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  • Neratinib in HER2-Positive Breast Cancer Patients.

Neratinib in HER2-Positive Breast Cancer Patients.

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Published:1st Jun 2019
Author: Paranjpe R, Basatneh D, Tao G, De Angelis C, Noormohammed S, Ekinci E et al.
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Ref.:Ann Pharmacother. 2019;53(6):612-620.

Objective: To review the chemistry, pharmacology, pharmacokinetics, safety, and efficacy of neratinib in human epidermal growth factor receptor (HER2)+ breast cancer (BC).

Data sources: A PubMed search was performed using the term neratinib between September 12, 2018, and November 21, 2018. References of published articles and reviews were also assessed for additional information.

Study selection and data extraction: English-language preclinical and clinical studies on the chemistry, pharmacology, pharmacokinetics, safety, and efficacy of neratinib were evaluated.

Data synthesis: Neratinib, an irreversible inhibitor of HER1, HER2, and HER4, is Food and Drug Administration approved for the extended adjuvant treatment of stage I-III HER2+ BC to follow trastuzumab-based therapy. A phase III study has demonstrated statistically significant improvement in 5-year disease-free survival rate (90.2 vs 87.7; hazard ratio = 0.73, 95% CI = 0.57-0.92, P = 0.0083). Its most common adverse effect is diarrhea, observed in more than 90% of patients. The incidence of grade 3/4 diarrhea (~40%) is reduced by half with loperamide prophylaxis, which is recommended for the first 8 weeks of neratinib therapy. Other common adverse reactions are nausea and fatigue. The patients need to be monitored for liver function tests and drug interactions with acid-reducing agents, CYP3A4 inhibitors/inducers, and P-glycoprotein substrates with narrow therapeutic window. Relevance to Patient Care and Clinical Practice: American Society of Clinical Oncology and National Comprehensive Cancer Network clinical guidelines suggest the use of neratinib for extended adjuvant therapy following 1-year trastuzumab in stage I to III HER2+ BC. Diarrhea remains a clinically significant but manageable adverse event.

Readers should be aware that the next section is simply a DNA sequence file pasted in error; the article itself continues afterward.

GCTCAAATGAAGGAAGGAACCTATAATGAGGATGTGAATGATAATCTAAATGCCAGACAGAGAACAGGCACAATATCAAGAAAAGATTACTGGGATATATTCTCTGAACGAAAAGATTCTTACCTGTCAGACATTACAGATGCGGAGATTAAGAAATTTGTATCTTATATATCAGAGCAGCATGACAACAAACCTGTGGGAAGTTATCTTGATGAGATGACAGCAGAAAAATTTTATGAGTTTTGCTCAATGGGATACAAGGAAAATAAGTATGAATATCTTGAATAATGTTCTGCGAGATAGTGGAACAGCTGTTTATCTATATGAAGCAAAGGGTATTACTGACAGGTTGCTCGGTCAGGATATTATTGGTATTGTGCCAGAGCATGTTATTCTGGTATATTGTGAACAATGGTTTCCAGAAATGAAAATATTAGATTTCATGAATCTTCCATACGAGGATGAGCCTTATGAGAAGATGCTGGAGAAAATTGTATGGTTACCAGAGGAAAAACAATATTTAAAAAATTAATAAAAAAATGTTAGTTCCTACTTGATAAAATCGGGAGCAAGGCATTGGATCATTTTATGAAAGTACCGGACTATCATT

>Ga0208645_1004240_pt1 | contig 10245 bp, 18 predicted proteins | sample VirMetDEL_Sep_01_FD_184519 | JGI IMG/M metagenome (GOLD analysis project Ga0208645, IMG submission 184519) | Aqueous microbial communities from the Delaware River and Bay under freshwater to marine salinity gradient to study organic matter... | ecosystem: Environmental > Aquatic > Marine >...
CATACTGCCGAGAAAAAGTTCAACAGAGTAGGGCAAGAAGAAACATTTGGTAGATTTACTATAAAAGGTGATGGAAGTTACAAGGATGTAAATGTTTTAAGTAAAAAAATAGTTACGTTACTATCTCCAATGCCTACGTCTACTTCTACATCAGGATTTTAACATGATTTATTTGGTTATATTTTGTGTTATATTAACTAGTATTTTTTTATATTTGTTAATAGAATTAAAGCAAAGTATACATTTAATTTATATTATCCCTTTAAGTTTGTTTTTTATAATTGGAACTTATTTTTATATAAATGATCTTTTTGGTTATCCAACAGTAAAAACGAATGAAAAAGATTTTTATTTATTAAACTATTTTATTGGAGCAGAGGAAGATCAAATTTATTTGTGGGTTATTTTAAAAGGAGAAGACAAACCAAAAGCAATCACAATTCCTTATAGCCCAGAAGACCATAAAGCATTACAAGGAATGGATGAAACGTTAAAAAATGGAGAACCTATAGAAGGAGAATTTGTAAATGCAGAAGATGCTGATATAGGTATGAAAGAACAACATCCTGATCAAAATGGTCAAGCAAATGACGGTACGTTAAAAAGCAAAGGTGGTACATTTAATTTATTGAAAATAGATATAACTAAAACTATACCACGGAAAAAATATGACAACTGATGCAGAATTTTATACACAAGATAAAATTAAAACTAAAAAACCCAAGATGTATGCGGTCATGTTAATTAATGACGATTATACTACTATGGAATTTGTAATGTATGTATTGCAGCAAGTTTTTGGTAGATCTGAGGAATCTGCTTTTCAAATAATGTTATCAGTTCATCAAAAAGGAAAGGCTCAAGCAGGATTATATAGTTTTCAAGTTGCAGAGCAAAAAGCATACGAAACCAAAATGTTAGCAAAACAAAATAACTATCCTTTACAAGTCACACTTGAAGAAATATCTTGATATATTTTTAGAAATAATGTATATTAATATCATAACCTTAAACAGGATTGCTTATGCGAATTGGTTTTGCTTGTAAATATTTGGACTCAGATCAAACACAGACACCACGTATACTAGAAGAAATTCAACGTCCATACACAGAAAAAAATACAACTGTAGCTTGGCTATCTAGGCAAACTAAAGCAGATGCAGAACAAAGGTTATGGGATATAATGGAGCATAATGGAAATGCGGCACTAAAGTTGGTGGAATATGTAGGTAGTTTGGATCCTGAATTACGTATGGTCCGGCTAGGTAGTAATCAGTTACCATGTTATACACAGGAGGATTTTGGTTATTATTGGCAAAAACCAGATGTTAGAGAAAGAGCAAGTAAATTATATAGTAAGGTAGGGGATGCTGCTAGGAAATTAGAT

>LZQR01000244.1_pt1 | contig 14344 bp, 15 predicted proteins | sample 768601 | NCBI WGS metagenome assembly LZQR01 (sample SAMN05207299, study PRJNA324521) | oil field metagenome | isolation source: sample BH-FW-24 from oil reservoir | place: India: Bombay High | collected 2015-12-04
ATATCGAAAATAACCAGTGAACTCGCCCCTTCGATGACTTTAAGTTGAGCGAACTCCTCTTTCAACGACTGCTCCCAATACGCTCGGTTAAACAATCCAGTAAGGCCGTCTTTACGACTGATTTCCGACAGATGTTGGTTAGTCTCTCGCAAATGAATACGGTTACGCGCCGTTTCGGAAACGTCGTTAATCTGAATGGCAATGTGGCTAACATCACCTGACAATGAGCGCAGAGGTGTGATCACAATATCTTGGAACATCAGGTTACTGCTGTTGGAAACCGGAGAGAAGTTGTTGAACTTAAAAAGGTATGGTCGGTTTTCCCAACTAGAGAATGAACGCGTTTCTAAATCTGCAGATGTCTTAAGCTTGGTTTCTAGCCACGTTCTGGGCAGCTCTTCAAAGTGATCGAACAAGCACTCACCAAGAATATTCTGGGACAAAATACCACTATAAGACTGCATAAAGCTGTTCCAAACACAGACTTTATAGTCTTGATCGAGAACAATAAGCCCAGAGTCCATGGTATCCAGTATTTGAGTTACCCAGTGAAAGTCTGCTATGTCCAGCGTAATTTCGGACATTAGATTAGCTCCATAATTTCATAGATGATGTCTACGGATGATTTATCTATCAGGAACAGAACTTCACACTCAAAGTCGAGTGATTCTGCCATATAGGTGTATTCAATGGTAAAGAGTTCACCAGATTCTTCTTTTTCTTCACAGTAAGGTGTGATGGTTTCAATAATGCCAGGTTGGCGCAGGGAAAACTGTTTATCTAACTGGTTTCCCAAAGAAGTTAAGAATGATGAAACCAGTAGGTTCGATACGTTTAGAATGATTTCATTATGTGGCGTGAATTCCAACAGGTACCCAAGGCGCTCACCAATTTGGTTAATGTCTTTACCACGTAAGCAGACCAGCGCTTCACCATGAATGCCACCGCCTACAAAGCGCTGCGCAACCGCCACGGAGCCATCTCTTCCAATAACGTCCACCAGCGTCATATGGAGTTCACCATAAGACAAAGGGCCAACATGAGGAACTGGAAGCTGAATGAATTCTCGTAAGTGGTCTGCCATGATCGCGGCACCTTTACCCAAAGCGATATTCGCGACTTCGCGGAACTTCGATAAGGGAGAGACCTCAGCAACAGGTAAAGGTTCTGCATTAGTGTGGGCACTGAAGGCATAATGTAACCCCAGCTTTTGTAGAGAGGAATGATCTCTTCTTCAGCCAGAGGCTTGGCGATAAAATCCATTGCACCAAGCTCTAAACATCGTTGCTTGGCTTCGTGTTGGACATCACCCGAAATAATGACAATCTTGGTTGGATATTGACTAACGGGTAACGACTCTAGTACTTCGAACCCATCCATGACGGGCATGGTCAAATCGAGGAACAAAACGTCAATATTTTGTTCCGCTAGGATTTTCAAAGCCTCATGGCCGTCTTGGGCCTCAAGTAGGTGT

Conclusion: Neratinib significantly improves treatment outcomes and has manageable toxicity in stage I to III HER2+ BC patients.


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